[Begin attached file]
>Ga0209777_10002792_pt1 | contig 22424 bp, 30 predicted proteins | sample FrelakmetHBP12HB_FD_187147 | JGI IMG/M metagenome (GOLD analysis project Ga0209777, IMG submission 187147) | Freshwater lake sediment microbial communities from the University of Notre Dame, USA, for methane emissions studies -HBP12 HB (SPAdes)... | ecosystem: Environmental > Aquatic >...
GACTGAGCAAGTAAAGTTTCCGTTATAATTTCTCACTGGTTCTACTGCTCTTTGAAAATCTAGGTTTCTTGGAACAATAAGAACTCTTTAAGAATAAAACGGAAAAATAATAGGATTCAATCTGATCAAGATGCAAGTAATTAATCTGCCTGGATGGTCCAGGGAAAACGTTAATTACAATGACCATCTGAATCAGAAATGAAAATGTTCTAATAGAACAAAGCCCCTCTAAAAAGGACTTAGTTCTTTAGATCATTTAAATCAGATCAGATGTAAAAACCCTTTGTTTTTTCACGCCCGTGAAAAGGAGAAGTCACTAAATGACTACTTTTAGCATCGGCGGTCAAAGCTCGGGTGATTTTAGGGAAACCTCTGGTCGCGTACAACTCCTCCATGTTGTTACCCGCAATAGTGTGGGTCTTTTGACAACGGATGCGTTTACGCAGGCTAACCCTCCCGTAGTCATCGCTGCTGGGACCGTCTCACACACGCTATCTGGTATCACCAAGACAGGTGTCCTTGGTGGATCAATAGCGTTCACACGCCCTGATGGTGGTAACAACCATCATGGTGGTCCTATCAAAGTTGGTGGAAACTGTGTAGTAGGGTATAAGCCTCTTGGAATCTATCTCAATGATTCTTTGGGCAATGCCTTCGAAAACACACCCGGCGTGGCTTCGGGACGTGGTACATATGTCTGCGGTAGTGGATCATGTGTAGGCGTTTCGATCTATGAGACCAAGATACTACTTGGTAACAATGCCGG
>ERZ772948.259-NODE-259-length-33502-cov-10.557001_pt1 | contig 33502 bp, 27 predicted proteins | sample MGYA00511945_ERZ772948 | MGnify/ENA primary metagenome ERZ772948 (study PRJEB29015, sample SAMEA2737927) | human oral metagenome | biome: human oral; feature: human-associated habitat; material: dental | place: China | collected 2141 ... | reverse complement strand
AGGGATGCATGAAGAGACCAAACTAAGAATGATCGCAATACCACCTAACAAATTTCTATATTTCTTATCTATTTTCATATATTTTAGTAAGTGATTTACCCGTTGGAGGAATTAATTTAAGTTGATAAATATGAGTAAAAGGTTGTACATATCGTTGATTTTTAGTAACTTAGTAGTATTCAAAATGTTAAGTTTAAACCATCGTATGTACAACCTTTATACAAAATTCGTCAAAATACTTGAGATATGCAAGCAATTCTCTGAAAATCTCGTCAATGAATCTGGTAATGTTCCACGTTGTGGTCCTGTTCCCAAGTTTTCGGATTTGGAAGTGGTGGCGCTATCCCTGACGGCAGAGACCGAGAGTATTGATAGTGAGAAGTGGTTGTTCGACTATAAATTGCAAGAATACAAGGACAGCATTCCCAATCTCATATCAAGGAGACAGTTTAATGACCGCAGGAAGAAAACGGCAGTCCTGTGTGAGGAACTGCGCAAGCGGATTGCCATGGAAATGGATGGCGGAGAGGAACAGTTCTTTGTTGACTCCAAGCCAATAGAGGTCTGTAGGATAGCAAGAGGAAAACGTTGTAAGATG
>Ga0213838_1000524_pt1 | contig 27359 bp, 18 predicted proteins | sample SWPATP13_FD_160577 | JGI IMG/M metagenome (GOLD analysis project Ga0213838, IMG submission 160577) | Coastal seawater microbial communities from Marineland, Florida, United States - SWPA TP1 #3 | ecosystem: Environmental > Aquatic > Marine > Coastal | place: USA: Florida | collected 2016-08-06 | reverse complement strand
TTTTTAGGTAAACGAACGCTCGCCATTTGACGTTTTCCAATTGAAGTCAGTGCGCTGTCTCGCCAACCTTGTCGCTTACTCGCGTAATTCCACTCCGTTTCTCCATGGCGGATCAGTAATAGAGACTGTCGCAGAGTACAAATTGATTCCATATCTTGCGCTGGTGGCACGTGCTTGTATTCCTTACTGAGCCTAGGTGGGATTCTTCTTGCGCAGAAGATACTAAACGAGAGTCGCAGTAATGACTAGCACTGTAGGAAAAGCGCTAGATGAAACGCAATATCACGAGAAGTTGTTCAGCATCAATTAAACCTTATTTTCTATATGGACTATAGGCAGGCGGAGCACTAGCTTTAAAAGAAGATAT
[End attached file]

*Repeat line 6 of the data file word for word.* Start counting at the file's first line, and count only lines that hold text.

TTTTTAGGTAAACGAACGCTCGCCATTTGACGTTTTCCAATTGAAGTCAGTGCGCTGTCTCGCCAACCTTGTCGCTTACTCGCGTAATTCCACTCCGTTTCTCCATGGCGGATCAGTAATAGAGACTGTCGCAGAGTACAAATTGATTCCATATCTTGCGCTGGTGGCACGTGCTTGTATTCCTTACTGAGCCTAGGTGGGATTCTTCTTGCGCAGAAGATACTAAACGAGAGTCGCAGTAATGACTAGCACTGTAGGAAAAGCGCTAGATGAAACGCAATATCACGAGAAGTTGTTCAGCATCAATTAAACCTTATTTTCTATATGGACTATAGGCAGGCGGAGCACTAGCTTTAAAAGAAGATAT